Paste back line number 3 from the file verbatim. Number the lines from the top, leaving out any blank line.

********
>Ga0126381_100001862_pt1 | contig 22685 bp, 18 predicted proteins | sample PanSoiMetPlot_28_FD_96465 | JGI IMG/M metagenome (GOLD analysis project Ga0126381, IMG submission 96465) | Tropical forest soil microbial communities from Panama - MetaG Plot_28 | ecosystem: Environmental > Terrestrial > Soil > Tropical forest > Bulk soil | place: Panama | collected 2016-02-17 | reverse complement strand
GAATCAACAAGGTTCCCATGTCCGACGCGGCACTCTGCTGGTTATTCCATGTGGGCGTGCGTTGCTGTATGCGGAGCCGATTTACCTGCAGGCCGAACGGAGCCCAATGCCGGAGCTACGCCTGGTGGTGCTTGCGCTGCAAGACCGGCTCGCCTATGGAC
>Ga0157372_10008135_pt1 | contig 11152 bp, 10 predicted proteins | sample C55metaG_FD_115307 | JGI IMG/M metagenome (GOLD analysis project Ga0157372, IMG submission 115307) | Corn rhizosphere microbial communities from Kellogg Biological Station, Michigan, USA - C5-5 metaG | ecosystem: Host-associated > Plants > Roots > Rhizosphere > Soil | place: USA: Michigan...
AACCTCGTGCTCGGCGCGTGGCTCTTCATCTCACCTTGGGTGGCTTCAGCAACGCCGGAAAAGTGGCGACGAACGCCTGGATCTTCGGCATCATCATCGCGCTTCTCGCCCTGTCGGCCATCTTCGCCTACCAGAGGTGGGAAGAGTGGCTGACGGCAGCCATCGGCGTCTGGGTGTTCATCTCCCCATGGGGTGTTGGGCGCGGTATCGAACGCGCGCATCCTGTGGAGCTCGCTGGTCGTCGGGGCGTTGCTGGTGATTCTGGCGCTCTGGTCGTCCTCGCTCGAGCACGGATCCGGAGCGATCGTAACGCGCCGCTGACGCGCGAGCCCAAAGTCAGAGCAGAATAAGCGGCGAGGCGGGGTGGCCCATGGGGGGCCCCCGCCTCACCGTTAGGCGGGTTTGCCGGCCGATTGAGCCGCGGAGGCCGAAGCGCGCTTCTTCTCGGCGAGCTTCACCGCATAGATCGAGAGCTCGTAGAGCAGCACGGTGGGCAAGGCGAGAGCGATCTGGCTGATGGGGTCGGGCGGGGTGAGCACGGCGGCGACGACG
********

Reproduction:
>Ga0157372_10008135_pt1 | contig 11152 bp, 10 predicted proteins | sample C55metaG_FD_115307 | JGI IMG/M metagenome (GOLD analysis project Ga0157372, IMG submission 115307) | Corn rhizosphere microbial communities from Kellogg Biological Station, Michigan, USA - C5-5 metaG | ecosystem: Host-associated > Plants > Roots > Rhizosphere > Soil | place: USA: Michigan...